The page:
There was a part of me that honestly thought that John Kasich would keep things going through the California primary, at least to be the last remaining symbol that the Republican Party was not entirely in thrall to the charms of a vulgar talking yam. I thought maybe that he would mount some sort of guerrilla campaign to demonstrate at least a token resistance to the very idea of Presumptive Nominee Donald Trump. Alas, however, I underestimated the power of shameless capitulation. The Gray Lady informs us that Kasich is catching the Cruz train out of town.
A conventional candidate in an unconventional race, Mr. Kasich outlasted the other governors in the Republican field. But his longevity was largely a testament to his unbending refusal to drop out long after it became clear that voters were not flocking to his campaign. He rarely wavered from his above-the-fray approach to his rivals, even as they racked up far more delegates. When his rivals attacked one another, Mr. Kasich struck a sunny tone and told people that they were made special by the Lord. When his opponents took polarizing and contentious positions, he emphasized his record as governor of Ohio and his long career in Congress.
Now that it's largely a memory, the Republican nominating process seems like nothing more than a collision of Potemkin candidates out of which emerged the greatest Potemkin candidate of them all. First, we had the "deep bench" of Republican candidates, a group which melted away almost entirely in the first heat of the campaign. Then, we had the idea that Jeb (!) Bush would be the candidate on whom the Republican power elite would settle, except that Jeb (!) approached the job of campaigning like a lifer approaching the rock pile for the 1,567th day in a row. Finally, we had the idea that Ted Cruz, a man so far off to the right that he should have been campaigning in the Azores-except that nobody there would like him, either-was going to be the fellow to slow the momentum that He, Trump was building. All of these shams blew away on the wind.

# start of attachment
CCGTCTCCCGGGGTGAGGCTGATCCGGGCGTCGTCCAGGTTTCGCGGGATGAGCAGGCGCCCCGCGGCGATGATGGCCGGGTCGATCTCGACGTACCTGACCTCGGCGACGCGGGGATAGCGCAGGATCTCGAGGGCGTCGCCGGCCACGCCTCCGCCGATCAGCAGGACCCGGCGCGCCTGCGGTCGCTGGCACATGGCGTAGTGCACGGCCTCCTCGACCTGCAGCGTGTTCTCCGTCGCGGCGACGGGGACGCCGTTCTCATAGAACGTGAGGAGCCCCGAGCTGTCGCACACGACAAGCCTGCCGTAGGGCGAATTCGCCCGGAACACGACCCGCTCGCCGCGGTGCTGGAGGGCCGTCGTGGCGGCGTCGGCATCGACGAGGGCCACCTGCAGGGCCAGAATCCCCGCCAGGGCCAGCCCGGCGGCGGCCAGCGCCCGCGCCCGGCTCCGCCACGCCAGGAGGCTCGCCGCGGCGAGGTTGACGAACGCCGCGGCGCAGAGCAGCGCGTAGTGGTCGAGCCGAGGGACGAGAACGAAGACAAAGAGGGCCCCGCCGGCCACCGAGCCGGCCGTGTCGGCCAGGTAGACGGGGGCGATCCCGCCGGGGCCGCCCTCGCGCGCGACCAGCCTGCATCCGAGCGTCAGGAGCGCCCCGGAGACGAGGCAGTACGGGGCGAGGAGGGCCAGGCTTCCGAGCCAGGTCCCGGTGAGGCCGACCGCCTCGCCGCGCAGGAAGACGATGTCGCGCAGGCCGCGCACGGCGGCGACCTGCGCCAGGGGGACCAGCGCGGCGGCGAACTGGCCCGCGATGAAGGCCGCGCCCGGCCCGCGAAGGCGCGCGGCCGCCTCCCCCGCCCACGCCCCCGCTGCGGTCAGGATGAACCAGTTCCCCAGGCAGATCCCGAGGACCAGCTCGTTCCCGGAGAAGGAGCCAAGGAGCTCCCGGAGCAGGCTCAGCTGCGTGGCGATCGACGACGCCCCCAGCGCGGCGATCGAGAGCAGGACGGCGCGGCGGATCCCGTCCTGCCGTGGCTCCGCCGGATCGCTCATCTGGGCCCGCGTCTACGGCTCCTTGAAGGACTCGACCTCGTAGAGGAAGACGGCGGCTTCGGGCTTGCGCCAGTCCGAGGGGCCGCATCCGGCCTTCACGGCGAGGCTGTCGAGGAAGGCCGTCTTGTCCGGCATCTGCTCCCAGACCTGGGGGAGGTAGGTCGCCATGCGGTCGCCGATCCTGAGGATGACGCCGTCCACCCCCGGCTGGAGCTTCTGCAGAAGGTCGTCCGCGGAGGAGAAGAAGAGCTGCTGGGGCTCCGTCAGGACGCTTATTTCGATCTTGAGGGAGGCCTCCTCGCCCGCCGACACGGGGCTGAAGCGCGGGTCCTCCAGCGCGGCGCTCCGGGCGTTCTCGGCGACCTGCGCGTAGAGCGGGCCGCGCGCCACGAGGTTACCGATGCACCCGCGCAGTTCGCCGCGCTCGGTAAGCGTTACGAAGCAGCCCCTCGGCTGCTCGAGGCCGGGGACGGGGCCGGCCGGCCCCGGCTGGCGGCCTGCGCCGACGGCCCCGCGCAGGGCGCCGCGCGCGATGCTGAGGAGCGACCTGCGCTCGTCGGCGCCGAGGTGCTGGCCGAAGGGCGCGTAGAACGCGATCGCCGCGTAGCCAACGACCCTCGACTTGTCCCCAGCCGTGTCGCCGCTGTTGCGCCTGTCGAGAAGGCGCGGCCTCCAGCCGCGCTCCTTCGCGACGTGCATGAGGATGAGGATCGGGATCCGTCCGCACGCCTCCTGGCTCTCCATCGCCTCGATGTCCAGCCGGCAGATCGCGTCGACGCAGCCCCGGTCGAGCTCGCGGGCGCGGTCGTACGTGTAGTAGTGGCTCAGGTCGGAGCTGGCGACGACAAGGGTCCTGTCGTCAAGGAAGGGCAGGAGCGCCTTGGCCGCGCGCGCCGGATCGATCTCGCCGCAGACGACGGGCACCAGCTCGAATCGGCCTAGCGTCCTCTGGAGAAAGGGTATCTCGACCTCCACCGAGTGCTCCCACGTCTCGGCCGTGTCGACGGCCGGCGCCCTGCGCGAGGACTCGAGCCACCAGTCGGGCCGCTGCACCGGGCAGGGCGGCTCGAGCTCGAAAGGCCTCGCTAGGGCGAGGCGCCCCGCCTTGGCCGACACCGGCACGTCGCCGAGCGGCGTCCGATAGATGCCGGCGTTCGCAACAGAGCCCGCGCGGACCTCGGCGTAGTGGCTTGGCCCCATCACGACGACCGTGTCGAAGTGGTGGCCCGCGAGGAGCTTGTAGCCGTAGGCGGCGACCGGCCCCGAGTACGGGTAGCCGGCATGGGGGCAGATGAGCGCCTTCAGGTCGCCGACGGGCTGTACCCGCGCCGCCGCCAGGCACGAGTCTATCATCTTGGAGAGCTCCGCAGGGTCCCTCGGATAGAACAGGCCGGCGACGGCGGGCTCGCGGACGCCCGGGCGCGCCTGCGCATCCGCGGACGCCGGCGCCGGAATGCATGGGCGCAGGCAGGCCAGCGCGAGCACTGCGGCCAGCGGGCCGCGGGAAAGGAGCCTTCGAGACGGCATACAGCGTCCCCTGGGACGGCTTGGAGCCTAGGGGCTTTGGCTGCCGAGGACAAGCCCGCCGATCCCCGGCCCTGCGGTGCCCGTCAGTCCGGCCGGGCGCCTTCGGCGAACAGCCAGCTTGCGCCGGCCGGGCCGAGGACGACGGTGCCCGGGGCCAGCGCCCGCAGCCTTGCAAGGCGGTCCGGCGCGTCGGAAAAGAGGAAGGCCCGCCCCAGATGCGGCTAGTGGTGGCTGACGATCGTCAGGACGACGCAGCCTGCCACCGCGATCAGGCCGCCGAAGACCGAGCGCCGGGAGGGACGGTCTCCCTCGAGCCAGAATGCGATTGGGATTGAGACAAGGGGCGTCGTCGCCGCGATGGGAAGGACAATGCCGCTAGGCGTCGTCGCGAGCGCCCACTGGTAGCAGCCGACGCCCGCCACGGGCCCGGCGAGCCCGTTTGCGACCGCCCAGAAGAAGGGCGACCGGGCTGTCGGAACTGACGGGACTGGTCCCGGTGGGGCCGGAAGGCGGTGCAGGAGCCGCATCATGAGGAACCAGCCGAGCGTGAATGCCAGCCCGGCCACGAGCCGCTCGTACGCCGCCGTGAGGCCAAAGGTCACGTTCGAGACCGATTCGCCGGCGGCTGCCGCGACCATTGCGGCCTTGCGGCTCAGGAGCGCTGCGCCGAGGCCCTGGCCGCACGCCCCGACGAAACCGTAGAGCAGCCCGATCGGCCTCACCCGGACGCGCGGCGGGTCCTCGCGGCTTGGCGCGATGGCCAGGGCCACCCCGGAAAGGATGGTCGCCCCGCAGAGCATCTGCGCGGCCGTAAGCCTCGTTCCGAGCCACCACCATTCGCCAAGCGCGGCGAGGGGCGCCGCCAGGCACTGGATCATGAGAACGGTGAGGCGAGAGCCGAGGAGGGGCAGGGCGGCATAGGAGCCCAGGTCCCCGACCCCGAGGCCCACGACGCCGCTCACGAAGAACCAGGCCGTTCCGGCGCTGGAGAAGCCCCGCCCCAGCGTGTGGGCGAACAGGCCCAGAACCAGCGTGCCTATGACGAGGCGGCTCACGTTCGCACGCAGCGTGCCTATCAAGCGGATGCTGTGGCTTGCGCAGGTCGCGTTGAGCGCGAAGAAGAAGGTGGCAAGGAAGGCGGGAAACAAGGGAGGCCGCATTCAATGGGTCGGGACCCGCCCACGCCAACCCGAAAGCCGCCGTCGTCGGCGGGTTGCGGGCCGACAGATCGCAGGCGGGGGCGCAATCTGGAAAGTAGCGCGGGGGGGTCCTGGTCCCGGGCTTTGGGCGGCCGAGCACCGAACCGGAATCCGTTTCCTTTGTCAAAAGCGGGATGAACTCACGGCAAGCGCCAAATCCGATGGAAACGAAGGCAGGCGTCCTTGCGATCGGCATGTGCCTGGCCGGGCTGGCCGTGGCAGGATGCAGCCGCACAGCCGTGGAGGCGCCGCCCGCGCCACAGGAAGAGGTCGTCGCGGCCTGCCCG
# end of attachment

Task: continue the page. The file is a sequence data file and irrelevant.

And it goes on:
Kasich's Potemkin campaign consisted of the notion that he was a "moderate" in a field consisting of extremists and opportunists and whatever-the-hell-Trump-is. (Even to this day, that illusion persists. In its story about his withdrawal, the Times refers to him as "a moderate voice" which, this year, meant simply that he declined to accuse anyone's father of palling around with Lee Harvey Oswald.) Kasich was a Reagan conservative, start to finish. He was an advocate for The Worst Idea In American Politics, and for the worst possible method to implement it. His basic claim to moderation was the fact that he didn't campaign like a wild man, and that he never missed an opportunity to remind people that he wasn't. That was why I thought he might hang on, just for comparison's sake. Because, as Tiger Beat On The Potomac reminds us, the comparison is still quite valid.
"All I was doing was referring to a picture that was reported and in a magazine and I think they didn't deny it," Trump said Wednesday during a phone interview with ABC's "Good Morning America." "I don't think anybody denied it. I don't know what it was exactly, but it was a major story in a major publication and it was picked up by many other publications." Trump argued that the tabloid has "brought many things to light" and insisted that all he did was allude to the cover story. "I'm just referring to an article that appeared. I mean, it has nothing to do with me," Trump said.
You're John Kasich, decent Republican guy, supposedly. And this guy beat you like a tin drum. That's gotta sting.